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The Atlas is proud to be partnering with the Hay Festival's Beirut39 contest, celebrating Beirut's year as UNESCO World Book Capital, to find the hottest authors under 40 of Arabic origin. Nominations are open until August 24th, 2009.

Tuesday, February 24, 2009

Reading Arabic in Israel...

as difficult as reading Lolita in Tehran, as this blogpost from the LA Times' Babylon and Beyond series reveals. It follows up the story of Arabic-language Israeli bookstore Kull Shay, which had its permit to import books withdrawn. Saleh Abbasi, the bookstore's founder and manager, had been ordering his books from Egypt and Jordan, countries with agreements with Israel (and still having to submit his lists to the Israeli censors) -- but because many of the books that he orders, from contemporary Arabic novels to Arabic translations of English-language classics and blockbusters (Harry Potter as the inevitable example), are published in Syria or Lebanon, the Israeli government censured him under the 1939 Trade with the Enemy Ordinance, which Babylon and Beyond's Batsheva Solomon calls "one of several legal anachronisms inherited from the British Mandate in Palestine and still in use."

Mr. Abbasi petitioned the Supreme Court on 28 January 2009 with the support of Adalah, the Legal Centre for Arab Minority Rights in Israel. Their petition points out that the Ministry of Industry, Trade, and Labor - who issued the import ban on Kull Shay in August 2008 - have not previously interfered with the bookstore, which has been running since 1974. The bookstore supplies universities and businesses with Arabic dictionaries and technical books, as well as supplying more literary texts to individuals and institutions, and as such plays a key role in business communication in Israel. Furthermore, as (according to the Euro-Mediterranean Human Rights Network) Adalah point out:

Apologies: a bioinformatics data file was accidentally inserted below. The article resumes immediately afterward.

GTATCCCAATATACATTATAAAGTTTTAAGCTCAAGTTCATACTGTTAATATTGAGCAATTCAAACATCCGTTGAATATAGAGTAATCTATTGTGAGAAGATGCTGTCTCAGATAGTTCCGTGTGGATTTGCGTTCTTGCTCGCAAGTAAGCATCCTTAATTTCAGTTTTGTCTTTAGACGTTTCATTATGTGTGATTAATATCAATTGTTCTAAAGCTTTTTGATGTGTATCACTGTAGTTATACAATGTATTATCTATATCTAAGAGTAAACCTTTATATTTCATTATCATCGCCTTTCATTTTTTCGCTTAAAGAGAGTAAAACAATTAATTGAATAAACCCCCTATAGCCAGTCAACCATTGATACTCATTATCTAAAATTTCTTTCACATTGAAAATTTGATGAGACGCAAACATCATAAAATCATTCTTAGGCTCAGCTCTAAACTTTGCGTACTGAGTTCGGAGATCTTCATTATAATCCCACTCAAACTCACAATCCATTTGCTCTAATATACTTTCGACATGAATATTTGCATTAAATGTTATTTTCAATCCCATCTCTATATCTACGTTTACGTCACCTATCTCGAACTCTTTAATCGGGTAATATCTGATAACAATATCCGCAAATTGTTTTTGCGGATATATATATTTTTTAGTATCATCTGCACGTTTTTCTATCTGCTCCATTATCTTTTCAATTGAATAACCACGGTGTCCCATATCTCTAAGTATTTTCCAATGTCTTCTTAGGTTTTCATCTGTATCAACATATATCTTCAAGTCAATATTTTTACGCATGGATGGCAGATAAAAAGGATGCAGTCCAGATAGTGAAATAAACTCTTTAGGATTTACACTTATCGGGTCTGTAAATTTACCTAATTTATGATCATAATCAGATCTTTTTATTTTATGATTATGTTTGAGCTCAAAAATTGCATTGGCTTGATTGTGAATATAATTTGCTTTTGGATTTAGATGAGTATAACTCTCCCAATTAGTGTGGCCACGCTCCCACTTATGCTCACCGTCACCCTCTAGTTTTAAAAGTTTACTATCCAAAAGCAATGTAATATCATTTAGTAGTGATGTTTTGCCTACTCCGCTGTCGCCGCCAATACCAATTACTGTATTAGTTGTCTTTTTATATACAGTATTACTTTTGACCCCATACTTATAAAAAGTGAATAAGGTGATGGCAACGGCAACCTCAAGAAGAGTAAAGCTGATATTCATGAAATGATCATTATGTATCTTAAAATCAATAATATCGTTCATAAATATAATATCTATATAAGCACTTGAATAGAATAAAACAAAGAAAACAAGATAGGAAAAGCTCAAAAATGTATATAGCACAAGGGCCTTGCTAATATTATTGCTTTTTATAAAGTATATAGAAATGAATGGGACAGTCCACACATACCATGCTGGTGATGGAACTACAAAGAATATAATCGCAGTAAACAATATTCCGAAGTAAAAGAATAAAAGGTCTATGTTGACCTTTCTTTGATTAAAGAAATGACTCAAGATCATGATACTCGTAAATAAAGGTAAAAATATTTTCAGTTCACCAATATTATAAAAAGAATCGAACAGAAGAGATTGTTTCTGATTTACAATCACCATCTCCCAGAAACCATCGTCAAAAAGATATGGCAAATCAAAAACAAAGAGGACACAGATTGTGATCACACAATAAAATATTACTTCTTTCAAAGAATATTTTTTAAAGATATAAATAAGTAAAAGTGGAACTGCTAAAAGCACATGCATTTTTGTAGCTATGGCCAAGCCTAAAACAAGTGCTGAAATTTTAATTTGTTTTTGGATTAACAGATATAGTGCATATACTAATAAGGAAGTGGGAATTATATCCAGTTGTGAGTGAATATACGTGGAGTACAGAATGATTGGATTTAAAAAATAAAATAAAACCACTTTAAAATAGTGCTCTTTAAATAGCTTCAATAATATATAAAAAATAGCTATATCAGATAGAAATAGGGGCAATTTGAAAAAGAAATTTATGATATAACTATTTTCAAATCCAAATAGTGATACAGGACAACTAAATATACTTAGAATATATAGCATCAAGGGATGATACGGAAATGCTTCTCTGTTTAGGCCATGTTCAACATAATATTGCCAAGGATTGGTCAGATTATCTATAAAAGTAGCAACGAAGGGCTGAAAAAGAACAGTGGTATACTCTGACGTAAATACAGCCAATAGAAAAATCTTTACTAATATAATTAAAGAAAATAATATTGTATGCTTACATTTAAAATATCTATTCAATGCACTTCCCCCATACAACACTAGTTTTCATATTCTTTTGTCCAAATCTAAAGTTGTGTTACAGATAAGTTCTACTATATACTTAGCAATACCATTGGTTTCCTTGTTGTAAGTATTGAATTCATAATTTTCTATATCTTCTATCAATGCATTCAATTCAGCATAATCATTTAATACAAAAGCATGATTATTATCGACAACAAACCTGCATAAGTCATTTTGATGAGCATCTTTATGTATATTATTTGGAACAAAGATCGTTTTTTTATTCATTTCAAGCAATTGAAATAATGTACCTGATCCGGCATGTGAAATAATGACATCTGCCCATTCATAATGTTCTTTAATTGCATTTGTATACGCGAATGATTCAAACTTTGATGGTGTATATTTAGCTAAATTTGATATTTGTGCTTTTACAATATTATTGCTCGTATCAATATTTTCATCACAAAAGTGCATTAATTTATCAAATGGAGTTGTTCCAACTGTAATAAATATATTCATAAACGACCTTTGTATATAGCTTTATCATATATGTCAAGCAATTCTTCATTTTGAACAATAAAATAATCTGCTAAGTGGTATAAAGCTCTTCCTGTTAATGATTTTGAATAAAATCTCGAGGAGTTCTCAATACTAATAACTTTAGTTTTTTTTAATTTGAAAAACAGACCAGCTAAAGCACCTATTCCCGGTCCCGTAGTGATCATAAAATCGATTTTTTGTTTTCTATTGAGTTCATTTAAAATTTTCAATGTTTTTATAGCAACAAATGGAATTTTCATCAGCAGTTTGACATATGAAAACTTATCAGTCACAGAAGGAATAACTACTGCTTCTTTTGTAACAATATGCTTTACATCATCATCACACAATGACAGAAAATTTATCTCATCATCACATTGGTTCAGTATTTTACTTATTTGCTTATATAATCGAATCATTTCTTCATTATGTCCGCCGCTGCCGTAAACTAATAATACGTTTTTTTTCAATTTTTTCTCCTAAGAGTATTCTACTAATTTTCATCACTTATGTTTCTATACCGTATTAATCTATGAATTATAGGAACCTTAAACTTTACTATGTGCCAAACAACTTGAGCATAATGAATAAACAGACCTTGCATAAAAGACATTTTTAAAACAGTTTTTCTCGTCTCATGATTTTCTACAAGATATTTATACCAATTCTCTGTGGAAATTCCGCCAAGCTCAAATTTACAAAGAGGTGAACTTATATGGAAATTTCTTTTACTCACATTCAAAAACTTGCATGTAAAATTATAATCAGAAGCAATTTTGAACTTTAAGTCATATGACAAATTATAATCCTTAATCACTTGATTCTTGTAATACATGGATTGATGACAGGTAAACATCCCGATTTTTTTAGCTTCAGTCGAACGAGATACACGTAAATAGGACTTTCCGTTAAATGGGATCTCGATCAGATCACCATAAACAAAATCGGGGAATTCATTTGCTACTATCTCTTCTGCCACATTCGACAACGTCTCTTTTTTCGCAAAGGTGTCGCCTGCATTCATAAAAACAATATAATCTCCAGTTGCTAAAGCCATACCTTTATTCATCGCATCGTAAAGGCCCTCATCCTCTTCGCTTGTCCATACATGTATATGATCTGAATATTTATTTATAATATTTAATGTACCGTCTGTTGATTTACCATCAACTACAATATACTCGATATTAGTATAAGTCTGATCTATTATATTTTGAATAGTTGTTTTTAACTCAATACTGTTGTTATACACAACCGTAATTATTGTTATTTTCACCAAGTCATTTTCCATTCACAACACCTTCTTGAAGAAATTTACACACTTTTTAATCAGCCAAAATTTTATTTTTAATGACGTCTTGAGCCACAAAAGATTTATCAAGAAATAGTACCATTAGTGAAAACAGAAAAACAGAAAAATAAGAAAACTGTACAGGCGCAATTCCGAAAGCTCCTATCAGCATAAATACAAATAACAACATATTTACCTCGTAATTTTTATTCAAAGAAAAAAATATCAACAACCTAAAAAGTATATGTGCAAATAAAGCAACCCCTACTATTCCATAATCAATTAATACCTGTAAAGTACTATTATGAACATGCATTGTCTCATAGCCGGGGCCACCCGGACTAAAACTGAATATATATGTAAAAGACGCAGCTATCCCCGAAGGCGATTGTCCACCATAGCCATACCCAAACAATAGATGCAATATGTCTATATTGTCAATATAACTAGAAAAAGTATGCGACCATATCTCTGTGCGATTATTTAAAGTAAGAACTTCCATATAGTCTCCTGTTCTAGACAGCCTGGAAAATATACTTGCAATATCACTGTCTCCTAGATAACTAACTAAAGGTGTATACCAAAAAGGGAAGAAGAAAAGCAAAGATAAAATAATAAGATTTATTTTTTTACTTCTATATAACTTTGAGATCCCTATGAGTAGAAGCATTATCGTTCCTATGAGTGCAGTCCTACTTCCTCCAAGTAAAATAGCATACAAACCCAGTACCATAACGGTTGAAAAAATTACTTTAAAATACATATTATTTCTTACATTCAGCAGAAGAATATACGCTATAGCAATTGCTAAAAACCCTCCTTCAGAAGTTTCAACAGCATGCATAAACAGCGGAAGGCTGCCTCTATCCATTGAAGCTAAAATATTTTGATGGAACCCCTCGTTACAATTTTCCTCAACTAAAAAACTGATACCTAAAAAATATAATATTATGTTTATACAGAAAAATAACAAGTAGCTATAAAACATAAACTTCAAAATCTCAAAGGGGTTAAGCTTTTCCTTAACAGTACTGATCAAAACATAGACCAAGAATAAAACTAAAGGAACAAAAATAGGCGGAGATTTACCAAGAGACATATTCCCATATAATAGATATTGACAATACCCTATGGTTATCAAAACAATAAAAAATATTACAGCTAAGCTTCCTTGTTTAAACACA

the ban violates the rights of all Arabic speakers and readers, and students of Arabic and Middle East studies to freedom of information, culture, education and academic freedom. These rights are constitutional rights. The violation of these rights is a characteristic of anti-democratic regimes, the petition contended.
According to Solomon, "the authorities relented and issued another temporary permit that may be extended at the end of the year," allowing Mr. Abbasi to order books during book fair season -- but it's been issued under the Trade with the Enemy Act.

According to Solomon,
Adalah is now pressing for the import be continued under regular trade agreements. "All informational and cultural materials should be exempt from the Trade with the Enemy Ordinance entirely," says Haneen Naamnih, a legal intern at Adalah.
This seems particularly pressing, as the Literary Saloon picks up, given that there are no Israeli presses translating Hebrew authors such as Amos Oz into Arabic.

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